The Global View

As oil and gas resources decline, Britain looks to the wind

dong-wind-farmLiving on an island nation gives people a unique perspective on their place in the world. Consider, for example, the island countries being threatened by rising sea levels thanks to climate change. Though tiny in size, their populations roared during the recent climate talks in Copenhagen to express their outrage at the actions of larger developed nations.

And then there’s Britain, which — as its North Sea oil and gas production has declined — is coming to grips with the fact it could one day have trouble keeping the lights on, unless it finds a new way to keep its electrical grid humming.

Today, it’s pinning its hopes on the wind.

As an island country, the UK has long understood the potential of the winds blowing along its ample coastlines and across its landscape. As of last year, wind turbines both offshore and onshore were delivering nearly 3.4 gigawatts of energy to the nation, with more capacity in the development stage. And an announcement today from the Crown Estate, which owns nearly all of Britain’s coastline, grants energy companies rights to add yet another 32 gigawatts of wind-generated electricity to the nation’s grid.

The government is calling the news the “biggest ambition in the world.”

Once completed, the wind-energy expansion is expected to provide the UK with one-fourth of its electricity needs by 2020. It could also become a £75 billion industry that supports up to 70,000 clean-energy jobs.

“Our island has one of the best wind energy resources in Europe and today’s news shows we’re creating the right conditions for the energy industry to invest in harnessing it,” said Ed Miliband, Britain’sSecretary of State for Energy and Climate Change. “This is one of the strongest signals yet that the UK is locked irreversibly into a low carbon, energy secure prosperous future.”

“This is a huge opportunity for the UK, giving us the chance to deliver a step-change in our total renewables capacity,” added Ray Thompson, energy and engineering manager for the regional development agency One North East. “We have already made significant progress in the North East in building the skills and the capacity needed to unlock offshore’s massive potential. The challenge now is to take it to the next step.”

With the expansion announced today, the UK could provide enough power for every home in the nation, as well as reduce its annual carbon emissions by 40 to 80 million tonnes, according to the British Wind Energy Association (BWEA).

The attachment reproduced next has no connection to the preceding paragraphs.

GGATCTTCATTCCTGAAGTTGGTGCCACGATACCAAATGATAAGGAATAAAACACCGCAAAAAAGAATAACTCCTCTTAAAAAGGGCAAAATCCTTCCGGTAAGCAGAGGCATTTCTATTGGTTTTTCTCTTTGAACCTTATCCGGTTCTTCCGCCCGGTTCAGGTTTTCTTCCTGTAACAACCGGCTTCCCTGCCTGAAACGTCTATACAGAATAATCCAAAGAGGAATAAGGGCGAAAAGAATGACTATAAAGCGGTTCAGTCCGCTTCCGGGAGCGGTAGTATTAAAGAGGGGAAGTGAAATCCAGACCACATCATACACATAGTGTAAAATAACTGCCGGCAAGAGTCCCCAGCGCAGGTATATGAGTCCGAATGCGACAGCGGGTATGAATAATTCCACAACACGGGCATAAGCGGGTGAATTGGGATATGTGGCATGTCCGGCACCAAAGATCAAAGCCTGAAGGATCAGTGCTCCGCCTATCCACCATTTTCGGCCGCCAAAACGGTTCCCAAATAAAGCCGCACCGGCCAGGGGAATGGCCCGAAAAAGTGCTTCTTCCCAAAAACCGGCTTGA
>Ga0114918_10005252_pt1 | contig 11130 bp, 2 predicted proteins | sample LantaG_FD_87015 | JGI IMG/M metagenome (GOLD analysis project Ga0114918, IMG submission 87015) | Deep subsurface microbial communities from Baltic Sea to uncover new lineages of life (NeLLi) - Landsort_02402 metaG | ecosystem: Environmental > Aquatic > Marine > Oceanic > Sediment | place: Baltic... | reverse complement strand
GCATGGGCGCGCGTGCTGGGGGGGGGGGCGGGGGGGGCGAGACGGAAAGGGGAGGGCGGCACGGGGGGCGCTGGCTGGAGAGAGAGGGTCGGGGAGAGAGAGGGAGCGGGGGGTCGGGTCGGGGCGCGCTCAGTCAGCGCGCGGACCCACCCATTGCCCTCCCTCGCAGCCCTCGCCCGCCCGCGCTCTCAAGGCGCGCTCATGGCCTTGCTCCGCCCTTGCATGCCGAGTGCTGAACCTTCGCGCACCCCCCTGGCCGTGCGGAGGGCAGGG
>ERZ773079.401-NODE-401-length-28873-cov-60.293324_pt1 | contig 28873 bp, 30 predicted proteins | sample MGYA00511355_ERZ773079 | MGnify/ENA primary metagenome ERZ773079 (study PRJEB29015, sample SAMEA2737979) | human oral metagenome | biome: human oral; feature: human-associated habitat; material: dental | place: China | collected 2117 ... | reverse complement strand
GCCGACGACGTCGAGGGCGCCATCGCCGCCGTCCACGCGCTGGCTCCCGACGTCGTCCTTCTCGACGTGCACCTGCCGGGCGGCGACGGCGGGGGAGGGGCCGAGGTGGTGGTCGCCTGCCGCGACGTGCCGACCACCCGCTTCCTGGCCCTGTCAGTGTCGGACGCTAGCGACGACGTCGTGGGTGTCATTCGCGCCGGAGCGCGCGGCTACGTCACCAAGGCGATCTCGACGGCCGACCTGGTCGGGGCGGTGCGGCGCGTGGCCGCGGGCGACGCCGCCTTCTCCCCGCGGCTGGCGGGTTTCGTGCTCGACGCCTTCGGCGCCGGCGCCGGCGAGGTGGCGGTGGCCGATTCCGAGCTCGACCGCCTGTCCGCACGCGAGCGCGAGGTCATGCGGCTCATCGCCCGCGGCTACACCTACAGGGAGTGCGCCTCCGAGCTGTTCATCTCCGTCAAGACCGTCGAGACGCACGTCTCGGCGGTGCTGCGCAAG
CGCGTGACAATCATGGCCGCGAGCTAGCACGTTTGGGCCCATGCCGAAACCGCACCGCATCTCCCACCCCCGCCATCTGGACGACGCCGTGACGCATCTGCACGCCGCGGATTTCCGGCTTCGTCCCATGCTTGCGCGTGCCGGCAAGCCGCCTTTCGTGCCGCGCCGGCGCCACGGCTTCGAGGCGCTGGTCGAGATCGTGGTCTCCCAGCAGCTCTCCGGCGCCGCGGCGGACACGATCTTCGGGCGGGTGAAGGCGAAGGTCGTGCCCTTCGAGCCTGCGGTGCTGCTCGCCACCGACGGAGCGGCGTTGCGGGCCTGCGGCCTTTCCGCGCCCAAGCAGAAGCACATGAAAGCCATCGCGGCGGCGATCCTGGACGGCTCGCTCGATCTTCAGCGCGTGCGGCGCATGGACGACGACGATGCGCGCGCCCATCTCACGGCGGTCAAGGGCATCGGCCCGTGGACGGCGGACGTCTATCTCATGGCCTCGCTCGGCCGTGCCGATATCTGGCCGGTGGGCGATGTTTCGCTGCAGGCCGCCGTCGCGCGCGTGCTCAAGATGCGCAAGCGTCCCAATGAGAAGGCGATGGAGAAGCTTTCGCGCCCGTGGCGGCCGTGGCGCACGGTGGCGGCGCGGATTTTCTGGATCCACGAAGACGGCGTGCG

“Today’s announcement is a major leap forward in realising the potential for clean, green energy production through wind power: it sets the UK apart as the leading offshore wind energy producer not only in Europe but worldwide both in terms of total potential power generation from offshore, and the scale of new, green-collar employment opportunity,” said Maria McCaffery, the BWEA’s chief executive.

Among the companies granted development rights today are ScottishPower Renewables and Vattenfall, which plan to target a major offshore wind zone in the North Sea with the potential to power the equivalent of over 5 million homes a year.

“There is no doubt that delivering the East Anglia Array will be a major engineering challenge but, as the largest developer of onshore wind power in the UK, we have acquired a great deal of expertise in the last 15 years that will help us to achieve such an ambitious project,” said Ignacio Galán, chairman and CEO of Iberdrola, the parent company of ScottishPower Renewables.

The British business organisation CBI also welcomed the wind-energy expansion plan.

“This is as exciting step forward for the UK energy’s industry comparable with the exploration of the North Sea for oil and gas in 1970s,” said Neil Bentley, the group’s director of business environment.

2 thoughts on “As oil and gas resources decline, Britain looks to the wind”

  1. More and more observers are pointing towards renewable energy being the way forward and Leo Roodhart, President of the Society of Petroleum Engineers, has written for the Future Agenda project on the energy challenges faced by the globe over the next decade and beyond; in his words, “the days of easy oil and gas are over”: http://www.futureagenda.org/?cat=5.

  2. Great news from the Crown Estate about 32 GW of clean power! If the energy company is right, then the UK will get almost a fourth of its electricity from wind power by 2020!

    If you’re interested in wind energy, check out http://www.greencollareconomy.com. It has hundreds of case studies on emerging green technology and wind farms. It’s also the largest b2b green directory on the web.

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